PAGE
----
Kinect Star Wars hands-on: has the Empire struck back?

We take a second swing at Terminal Reality's saber-fest

A long, long time ago in a galaxy far, far away, there was an early build of a motion-sensitive, controller-free Star Wars game. And it was, quite frankly, a bit of a mess. Lumbering latency and misrecognition reduced what should have been a surgical Jedi thrill to a crayon rendition of a surgical Jedi thrill, scribbled on tissue paper by a fretful infant, trapped in the back of a three-wheeled bus. "That licensed film cross-over was our last hope," mourned one journalist, approximately referring to the fate of science fiction action on Kinect. "No," croaked a rubbery frog creature whose name I've redacted for copyright reasons. "There is another."

Quick! Breathe on his helmet to mist up his goggles!

The other turned out to be Mass Effect 3, weaving Kinect features into a tempered third-person shooter setup with admirable grace and fluency. We loved the functionality so much we done written a whole feature about it. But don't turn a blind eye to Kinect Star Wars, a game that's still a few X-Wings short of A New Hope, but one that's come on in Force-leaps and bounds since last July.

Too many Star Wars gags? We're just getting started, dear. Whatever else it is, Kinect Star Wars is a love letter to every last component of Lucas's bloated entertainment franchise. The striking high-colour art design leverages the Clone Wars animated series, but the expanded mode suite reaches out to the original films and prequel trilogy. In Jedi Destiny mode, you'll eviscerate hordes of Separatist robots (including the dreaded rolling Destroyers), deflect blaster bolts from the back of Wookie landspeeders and watch Redacted Frog Creature open cans of asswhoop in cutscenes.

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Rancor Rampage, meanwhile, casts coordination to the winds in favour of stamping around destructible play-pens, hitting and eating everything you can lay hands on. Duels of Fate pits you against a selection of series Big Bads, with Darth Vader leading the charge, Pod Racing is pod racing, and in Galactic Dance-Off, you'll shake your booty at Jabba the Hutt. Of course you will.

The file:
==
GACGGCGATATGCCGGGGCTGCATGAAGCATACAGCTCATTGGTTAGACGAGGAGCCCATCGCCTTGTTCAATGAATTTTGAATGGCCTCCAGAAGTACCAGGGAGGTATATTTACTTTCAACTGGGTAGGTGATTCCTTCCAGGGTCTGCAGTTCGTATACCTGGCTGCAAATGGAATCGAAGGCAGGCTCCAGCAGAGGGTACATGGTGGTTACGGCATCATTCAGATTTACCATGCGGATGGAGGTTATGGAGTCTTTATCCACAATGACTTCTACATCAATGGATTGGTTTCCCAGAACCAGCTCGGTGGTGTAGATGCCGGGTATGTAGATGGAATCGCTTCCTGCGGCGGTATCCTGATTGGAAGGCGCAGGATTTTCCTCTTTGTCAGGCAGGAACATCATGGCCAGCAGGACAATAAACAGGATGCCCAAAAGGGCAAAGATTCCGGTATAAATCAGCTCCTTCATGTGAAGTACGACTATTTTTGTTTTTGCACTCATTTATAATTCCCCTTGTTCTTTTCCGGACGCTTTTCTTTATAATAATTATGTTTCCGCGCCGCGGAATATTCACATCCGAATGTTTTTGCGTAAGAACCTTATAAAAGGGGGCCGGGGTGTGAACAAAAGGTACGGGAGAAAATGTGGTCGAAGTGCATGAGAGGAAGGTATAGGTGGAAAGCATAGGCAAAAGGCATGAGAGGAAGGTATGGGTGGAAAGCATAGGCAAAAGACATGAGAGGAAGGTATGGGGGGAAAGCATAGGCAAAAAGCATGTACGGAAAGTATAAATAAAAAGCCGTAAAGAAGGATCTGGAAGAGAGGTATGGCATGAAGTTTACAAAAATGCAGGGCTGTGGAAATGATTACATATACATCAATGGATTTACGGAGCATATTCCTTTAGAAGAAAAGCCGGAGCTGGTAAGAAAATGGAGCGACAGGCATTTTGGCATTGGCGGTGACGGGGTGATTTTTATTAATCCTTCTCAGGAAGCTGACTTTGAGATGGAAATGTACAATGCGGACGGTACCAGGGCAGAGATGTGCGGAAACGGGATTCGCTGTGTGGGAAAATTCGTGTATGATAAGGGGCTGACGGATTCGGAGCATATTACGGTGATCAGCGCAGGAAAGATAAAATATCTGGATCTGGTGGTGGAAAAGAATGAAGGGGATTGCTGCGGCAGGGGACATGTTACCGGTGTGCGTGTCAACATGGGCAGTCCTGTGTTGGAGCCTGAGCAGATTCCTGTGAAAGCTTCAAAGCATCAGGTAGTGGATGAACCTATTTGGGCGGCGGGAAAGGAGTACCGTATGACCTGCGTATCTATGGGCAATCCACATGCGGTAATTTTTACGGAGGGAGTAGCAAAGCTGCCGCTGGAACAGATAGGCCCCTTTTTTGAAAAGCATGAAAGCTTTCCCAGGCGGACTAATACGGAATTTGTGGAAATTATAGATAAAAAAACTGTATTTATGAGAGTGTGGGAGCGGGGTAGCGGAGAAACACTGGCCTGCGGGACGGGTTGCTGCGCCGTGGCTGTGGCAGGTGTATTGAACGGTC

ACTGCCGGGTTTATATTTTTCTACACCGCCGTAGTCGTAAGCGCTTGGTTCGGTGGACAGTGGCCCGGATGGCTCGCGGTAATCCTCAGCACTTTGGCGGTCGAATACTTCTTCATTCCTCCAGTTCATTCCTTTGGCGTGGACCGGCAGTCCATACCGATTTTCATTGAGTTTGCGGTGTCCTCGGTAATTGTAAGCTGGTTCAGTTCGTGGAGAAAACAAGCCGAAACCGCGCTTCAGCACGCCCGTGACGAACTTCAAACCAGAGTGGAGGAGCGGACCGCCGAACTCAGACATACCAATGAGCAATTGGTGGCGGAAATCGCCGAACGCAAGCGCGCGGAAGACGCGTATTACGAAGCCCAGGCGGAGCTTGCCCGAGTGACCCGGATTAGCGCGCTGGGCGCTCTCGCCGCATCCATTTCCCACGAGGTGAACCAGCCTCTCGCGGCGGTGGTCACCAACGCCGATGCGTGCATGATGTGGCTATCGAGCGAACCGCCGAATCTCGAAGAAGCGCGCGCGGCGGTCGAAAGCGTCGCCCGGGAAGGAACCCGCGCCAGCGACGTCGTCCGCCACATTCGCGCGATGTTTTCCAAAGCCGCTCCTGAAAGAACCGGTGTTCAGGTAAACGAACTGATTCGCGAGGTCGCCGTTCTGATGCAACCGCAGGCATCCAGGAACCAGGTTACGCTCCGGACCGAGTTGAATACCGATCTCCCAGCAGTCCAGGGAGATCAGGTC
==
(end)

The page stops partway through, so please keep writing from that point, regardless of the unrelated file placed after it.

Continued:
Let's get the last of these out of the way first. It's a watered-down Dance Central which dumps the hipsters and Matt's favourite not-real lady in favour of tentacle-headed slave girls and Princess Leia (Gold Bikini Edition), who looks surprisingly cheerful for a woman chained to the gonads of a massive slug. Move prompts scroll down the left, Leia and her retinue shimmy on the right, and pop-up "awesomes" and "OKs" let you know when you've nailed the timing. Horrifying as the idea of a Star Wars dance game sounds, in practice it does the business.

And lo, a million Star Wars pornographers cried out in ecstasy and were suddenly silenced.

Pod Racing is equally inoffensive, and sure to charm the younger padawans at whom this game is clearly aimed. You reach forward to grip invisible handle bars, angling your arms to turn. The obligatory boosts are performed by pulling back to slow down, then leaning forward to catapult into speedy first-person. A green racing line makes reading the fairly legible tracks a cinch, and if some cad of a battle droid should cling to your craft, you can dislodge it with a carefree wave of your hand, then fix damage by reaching out to the affected area.

Duels of the Fates is a pleasing but not quite watertight throwback to the Star Wars Trilogy Arcade Machine - a carefully regimented mini-drama in which you block Darth's swipes by aligning your blade to meet his, shove him back when the flash of grinding sabers peaks, then wail on him till a scripted stagger indicates that you've harshed his buzz.

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